Sunday, January 29, 2012

Basics of Bead Show Bargaining - Part 1

First of all, let's not get our panties in a twist  - this is not about racism!  I'm going to be talking about societies and cultures, and politeness and expectations on both sides.  If I mention X nationality, I do NOT mean "every single person from X country, in every single situation, EVAR."  This is just my experience, OK?

Well, now that that's out of the way, let's get started.  Bargaining and bartering are the very first form of commerce known to mankind (and among the higher apes as well).  Ayn Rand said it best "Value for value".  Something is only worth as much as the other person is willing to pay for it.  Anyone who's seen a tacky beer mug go for $2,000 on Ebay knows exactly what I'm talking about.

First up, we're going to discuss Arabic cultures.  Bartering may be prehistoric, but it took the Semitic peoples (Jews, Arabs and Bedouin) to bring it to a high art form.  (More on dealing with Jews later.)  The term "Camel Trader" oft comes to mind.

"For you my friend, special price!"

Yes, they really do say that.  And it's true, you are their friend.  Everyone who walks into the booth with cash is an instant friend.  It's part of the culture of hospitality.  If you were in their home, no matter how they felt about you personally, they'd still offer you a cup of strong mint tea.  It's a matter of personal honor.  Smile back, and start admiring all the pretties.

The Middle East offers some of the most gorgeous gemstones in the world.  For example, the best lapis lazuli comes from Afghanistan.  The Arabic people are fiercely proud of their country's products, so don't be afraid to praise the items often, and loudly.  Sigh wistfully, turn things this way and that against the light, comment on the color and clarity with awe.  When you're done, put the most expensive items down and start to walk away, but look back at it over your shoulder as if you were taking leave of your lover. 

The proprietor is sure to take note of this, and will start trying to get you to reconsider that strand of beads you just abandoned.  Look at what you have in your hands that you are willing to buy.  Agree with him that his wares are worth every penny, and regret that it is simply not in your budget.  Watch carefully as his eyes light up.  In Arabic cultures, if you do not bargain, they have no respect for you - you are an idiot.  The harder you bargain, the more they love you.  It's a bonding thing.  It's like playing chess against the master.  There's no animosity here, so don't feel like you're being rude or insulting, quite the opposite.  Keep smiling, and LET THE GAMES BEGIN!

Now, here's the basic formula.  I'll try to keep the numbers round, because I'm horrible with math (another good reason to bargain).

What you have in your hand comes to 78.00  What you want to add to that costs 100.00, so together that's 178.00.  So far, we're looking at retail (or wholesale, if you're in the dealer's room, even better!)  Try to knock the price down to around 30% less or so, so let's say 140.00 even.  He says he can't possibly go that far, and offers 160.00.  You tell him that the piece is gorgeous, and certainly worth it, but after all, you have to stick to your budget and that you're pushing it already.  You offer 145.00, he offers 155.00  You say 150.00? and give him a BIG smile.  He smiles back and agrees.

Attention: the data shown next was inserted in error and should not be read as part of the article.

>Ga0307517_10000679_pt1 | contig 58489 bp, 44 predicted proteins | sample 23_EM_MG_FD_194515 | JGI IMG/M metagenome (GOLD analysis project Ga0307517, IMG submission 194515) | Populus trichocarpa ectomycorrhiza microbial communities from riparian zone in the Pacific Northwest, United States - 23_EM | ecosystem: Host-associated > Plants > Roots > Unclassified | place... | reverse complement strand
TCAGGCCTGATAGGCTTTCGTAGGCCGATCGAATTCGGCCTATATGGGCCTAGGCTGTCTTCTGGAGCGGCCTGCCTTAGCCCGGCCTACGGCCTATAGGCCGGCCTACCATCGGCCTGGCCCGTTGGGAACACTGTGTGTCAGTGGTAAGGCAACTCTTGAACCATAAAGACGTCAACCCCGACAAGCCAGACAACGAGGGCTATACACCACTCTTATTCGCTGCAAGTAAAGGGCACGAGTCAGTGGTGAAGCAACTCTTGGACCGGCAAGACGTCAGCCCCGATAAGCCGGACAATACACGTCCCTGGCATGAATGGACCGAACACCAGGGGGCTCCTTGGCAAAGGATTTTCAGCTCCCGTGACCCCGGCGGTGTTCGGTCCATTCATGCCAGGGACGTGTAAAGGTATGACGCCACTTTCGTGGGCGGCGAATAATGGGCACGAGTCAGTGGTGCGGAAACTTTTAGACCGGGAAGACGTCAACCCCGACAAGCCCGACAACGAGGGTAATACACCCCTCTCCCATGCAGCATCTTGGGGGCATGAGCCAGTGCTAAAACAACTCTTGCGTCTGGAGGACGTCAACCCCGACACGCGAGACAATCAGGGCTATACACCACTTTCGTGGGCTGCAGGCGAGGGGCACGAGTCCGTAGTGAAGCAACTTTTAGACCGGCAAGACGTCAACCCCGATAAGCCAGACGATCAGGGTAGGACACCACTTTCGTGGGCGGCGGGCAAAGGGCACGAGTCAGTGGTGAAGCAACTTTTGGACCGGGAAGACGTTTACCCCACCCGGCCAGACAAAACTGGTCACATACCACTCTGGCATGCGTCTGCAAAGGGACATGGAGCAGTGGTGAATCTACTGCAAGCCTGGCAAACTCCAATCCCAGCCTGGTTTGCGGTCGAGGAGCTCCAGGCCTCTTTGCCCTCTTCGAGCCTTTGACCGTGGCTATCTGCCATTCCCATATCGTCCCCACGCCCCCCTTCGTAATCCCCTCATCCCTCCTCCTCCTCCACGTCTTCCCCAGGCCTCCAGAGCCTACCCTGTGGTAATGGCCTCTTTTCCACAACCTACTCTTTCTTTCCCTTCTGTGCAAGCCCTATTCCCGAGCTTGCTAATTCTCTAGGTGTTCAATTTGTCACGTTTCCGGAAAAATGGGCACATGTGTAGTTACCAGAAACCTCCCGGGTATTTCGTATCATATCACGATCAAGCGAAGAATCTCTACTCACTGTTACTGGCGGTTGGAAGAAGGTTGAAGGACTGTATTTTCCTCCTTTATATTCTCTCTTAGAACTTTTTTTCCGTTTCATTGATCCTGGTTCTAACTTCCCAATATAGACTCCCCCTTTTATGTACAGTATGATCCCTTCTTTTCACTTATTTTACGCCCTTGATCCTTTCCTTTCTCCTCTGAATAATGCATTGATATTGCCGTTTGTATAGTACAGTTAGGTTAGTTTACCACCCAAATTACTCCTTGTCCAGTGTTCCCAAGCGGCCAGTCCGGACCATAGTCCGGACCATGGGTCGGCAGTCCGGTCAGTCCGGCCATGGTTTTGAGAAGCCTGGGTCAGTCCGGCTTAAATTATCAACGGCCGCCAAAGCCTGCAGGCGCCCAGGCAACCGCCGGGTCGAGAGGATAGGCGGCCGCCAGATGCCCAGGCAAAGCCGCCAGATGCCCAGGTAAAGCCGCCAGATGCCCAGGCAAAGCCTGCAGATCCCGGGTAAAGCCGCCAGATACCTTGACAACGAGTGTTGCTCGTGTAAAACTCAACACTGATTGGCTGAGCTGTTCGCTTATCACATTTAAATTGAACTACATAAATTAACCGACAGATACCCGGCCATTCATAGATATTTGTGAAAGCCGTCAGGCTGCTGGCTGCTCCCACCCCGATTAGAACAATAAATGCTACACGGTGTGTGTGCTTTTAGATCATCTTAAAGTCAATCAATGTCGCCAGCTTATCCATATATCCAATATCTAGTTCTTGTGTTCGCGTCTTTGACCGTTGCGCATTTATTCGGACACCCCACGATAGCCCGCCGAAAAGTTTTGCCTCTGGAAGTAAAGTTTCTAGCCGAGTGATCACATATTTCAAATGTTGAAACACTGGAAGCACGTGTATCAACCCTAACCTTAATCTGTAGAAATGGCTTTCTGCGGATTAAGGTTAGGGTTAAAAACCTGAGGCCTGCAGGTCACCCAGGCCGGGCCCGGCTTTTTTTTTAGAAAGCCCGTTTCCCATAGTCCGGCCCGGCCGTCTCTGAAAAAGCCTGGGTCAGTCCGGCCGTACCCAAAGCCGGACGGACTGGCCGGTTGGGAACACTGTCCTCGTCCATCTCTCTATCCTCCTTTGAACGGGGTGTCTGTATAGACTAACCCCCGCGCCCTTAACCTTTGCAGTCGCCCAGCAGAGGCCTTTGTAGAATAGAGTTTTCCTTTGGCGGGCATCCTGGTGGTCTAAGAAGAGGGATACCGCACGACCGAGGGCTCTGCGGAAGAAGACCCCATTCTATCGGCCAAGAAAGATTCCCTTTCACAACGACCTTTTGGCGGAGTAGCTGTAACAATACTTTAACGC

You're not done yet.  If he pulls out his calculator to start figuring taxes, you give him the big blinky eyes and say "No tax?" and then stare him down, but keep smiling until he puts the calculator away.  You are NOT encouraging him to commit tax fraud,  you're just asking for another percentage off of the final sale.  He'll take the tax out of the back end of the sale at the end of the day.  If he offers his hand, shake it.  If you're a woman, he may or may not offer.  Go with the flow.

BIG TIP:  Do not ask if they have a catalog or online shop until you are DONE with your bargaining.  If they think you're just wasting time in the booth, and you may or may not order online at a later time, they will go and assist someone else.  Vendors hate "lookie loos".  Accept any promotional brochures as you leave, and assure him that you look forward to building a business relationship with him in the future.  Use the word "relationship", it's another good key word in their culture.

Bonus round:  If you're brought a friend to the show, and you've separated for a moment, make a point of bringing him or her over to the booth you just bought from, and introduce them to the owner.  Loudly praise the merchandise and prices to your friend, and tell them that they should buy here next time they need XYZ items. 

Next entry, how to deal with those clever Jews (and I should know, I am one!)

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